WTO Predecessor

The General Agreement on Tariffs and Trade (GATT) was established after World War II in the wake of several new multilateral institutions dedicated to international economic cooperation. Well before GATT's 40th anniversary, its members concluded their system was straining to adapt to the new global economy. They created the World Trade Organization (WTO) in GATT's final Uruguay Round in 1994. The WTO supervises GATT treaties and 60 other agreements made during the Marrakesh Agreement.



WTO's most important functions:

  • Oversees the implementation, administration, and operation of the covered agreements.
  • Provides a forum for negotiation and for settling disputes.
  • Reviews and propagates national trade policies.
  • Ensures the coherence and transparency of trade policies through surveillance in global economic policy-making.
  • Helps the least-developed and low-income countries-in-transition adjust to WTO rules and disciplines through technical cooperation and training.
  • Regularly assesses the global trade picture in its annual publications and research reports.
  • Cooperates closely with the International Monetary Fund (IMF) and the World Bank.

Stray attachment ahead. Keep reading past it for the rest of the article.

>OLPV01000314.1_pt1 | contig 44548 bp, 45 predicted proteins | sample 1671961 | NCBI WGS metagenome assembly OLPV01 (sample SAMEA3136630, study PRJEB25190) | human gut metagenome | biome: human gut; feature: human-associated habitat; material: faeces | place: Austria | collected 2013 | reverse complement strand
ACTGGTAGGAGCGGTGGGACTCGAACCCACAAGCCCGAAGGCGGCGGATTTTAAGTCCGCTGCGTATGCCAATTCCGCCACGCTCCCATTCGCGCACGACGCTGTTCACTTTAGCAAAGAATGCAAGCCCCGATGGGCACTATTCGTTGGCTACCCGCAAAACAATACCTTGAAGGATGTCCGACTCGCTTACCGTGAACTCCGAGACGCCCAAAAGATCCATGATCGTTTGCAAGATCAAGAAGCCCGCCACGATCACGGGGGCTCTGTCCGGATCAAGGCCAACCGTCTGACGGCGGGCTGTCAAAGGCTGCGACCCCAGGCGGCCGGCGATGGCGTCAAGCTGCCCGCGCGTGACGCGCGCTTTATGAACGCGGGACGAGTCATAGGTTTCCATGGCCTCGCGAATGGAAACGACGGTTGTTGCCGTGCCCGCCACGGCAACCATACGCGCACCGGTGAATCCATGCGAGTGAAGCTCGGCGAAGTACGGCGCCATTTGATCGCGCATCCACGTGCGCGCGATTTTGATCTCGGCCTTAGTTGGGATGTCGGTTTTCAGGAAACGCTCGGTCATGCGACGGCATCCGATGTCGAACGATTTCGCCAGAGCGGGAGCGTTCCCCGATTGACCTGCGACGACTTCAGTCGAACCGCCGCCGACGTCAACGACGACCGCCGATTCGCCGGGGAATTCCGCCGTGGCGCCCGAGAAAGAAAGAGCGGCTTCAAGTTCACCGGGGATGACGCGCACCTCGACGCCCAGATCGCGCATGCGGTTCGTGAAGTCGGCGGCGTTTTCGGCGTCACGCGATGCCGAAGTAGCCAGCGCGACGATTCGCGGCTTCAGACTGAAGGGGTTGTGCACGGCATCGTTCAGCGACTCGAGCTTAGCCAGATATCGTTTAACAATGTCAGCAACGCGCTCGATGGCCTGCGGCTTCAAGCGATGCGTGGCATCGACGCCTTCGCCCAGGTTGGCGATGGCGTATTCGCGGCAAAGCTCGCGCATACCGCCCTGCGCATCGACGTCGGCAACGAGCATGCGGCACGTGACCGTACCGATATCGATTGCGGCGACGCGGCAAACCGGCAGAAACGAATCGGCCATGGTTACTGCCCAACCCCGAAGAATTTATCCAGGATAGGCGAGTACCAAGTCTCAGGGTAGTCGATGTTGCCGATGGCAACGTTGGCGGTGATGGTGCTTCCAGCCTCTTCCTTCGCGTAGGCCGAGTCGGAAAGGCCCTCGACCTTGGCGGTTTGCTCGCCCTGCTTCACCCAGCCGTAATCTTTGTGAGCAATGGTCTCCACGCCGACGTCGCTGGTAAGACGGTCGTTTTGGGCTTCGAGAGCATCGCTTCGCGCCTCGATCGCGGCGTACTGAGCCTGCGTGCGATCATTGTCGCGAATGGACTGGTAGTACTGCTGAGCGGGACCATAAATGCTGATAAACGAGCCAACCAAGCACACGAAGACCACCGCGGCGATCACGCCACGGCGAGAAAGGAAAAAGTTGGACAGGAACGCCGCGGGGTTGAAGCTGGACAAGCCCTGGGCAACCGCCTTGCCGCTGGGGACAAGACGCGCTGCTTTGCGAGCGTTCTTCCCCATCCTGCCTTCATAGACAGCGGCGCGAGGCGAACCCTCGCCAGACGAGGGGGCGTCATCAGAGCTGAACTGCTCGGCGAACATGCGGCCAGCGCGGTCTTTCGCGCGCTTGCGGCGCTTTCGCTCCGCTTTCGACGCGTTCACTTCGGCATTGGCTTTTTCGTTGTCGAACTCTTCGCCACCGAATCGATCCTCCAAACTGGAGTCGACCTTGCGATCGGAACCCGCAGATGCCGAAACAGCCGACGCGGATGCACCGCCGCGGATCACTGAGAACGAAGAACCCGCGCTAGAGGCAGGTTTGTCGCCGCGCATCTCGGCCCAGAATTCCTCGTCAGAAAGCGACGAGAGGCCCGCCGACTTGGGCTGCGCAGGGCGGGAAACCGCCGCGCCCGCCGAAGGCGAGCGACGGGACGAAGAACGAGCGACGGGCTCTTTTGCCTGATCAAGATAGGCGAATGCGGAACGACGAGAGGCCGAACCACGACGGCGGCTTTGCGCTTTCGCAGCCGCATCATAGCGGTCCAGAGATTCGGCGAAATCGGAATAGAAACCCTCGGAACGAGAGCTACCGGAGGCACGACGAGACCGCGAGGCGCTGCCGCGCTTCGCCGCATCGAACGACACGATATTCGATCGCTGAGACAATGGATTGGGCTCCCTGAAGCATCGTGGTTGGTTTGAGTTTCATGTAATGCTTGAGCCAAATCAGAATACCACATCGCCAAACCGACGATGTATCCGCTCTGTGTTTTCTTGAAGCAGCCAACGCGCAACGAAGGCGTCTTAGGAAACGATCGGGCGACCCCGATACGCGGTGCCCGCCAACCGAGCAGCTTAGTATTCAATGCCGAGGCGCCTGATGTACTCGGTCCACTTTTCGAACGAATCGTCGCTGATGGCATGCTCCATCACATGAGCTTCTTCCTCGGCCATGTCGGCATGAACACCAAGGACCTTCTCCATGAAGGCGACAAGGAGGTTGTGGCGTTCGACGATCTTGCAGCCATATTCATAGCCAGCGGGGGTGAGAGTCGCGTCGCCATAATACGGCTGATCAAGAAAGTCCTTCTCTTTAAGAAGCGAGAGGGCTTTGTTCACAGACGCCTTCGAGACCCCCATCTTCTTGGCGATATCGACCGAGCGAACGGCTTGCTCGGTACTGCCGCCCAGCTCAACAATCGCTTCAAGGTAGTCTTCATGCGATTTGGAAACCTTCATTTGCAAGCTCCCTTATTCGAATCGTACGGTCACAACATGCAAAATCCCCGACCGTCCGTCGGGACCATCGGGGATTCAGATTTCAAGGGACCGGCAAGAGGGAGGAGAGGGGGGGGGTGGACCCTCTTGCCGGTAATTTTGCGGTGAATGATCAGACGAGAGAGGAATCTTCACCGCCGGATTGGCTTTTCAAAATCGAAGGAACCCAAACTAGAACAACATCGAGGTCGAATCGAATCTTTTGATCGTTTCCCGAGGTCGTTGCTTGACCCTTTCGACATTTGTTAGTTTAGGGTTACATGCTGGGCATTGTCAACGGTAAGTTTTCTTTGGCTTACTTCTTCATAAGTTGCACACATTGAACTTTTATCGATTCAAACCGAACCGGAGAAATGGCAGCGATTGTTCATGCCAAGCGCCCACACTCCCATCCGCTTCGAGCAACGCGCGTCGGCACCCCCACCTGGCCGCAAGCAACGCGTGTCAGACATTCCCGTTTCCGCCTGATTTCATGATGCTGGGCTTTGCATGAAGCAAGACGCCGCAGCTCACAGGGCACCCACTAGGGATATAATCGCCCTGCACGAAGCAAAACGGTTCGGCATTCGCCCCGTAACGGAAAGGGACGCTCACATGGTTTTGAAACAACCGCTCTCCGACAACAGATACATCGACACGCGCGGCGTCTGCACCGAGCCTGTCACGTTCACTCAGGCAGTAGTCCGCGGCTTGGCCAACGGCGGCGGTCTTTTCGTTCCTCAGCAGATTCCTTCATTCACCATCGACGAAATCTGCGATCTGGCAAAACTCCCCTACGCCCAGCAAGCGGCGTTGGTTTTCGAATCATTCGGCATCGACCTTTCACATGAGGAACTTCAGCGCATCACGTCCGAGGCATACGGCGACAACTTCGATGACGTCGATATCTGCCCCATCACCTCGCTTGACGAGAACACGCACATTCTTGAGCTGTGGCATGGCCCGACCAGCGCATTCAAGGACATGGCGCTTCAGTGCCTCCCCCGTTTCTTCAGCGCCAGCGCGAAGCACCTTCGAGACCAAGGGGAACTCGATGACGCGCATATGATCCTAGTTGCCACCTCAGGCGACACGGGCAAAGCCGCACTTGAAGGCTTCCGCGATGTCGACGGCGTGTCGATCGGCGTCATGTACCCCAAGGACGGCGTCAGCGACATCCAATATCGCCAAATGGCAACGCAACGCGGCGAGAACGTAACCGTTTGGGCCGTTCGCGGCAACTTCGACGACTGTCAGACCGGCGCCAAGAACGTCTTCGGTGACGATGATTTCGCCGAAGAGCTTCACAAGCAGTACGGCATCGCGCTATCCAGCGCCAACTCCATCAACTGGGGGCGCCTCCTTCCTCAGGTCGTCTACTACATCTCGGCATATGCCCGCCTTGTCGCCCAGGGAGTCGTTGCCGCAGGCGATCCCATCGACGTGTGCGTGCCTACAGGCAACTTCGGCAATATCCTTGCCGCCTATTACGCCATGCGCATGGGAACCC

Members and Observers

The WTO has 164 members and 23 observer governments. WTO members do not have to be full sovereign nation-members. Instead, they must be a customs territory with full autonomy in the conduct of their external commercial relations. Iran is the biggest economy outside the WTO. Most observers must start accession negotiations within five years of becoming observers. Fourteen states and two territories so far have no official interaction with the WTO.


The Doha Development Round

The Doha negotiations round was to be an ambitious effort to make globalization more inclusive and help the world's poor, by slashing barriers and subsidies in farming. The initial agenda comprised further trade liberalization and new rule-making, underpinned by commitments to strengthen substantial assistance to developing countries.

According to the European Union, "The 2008 ministerial meeting broke down over a disagreement between exporters of agricultural bulk commodities and countries with large numbers of subsistence farmers on the precise terms of a 'special safeguard measure' to protect farmers from surges in imports."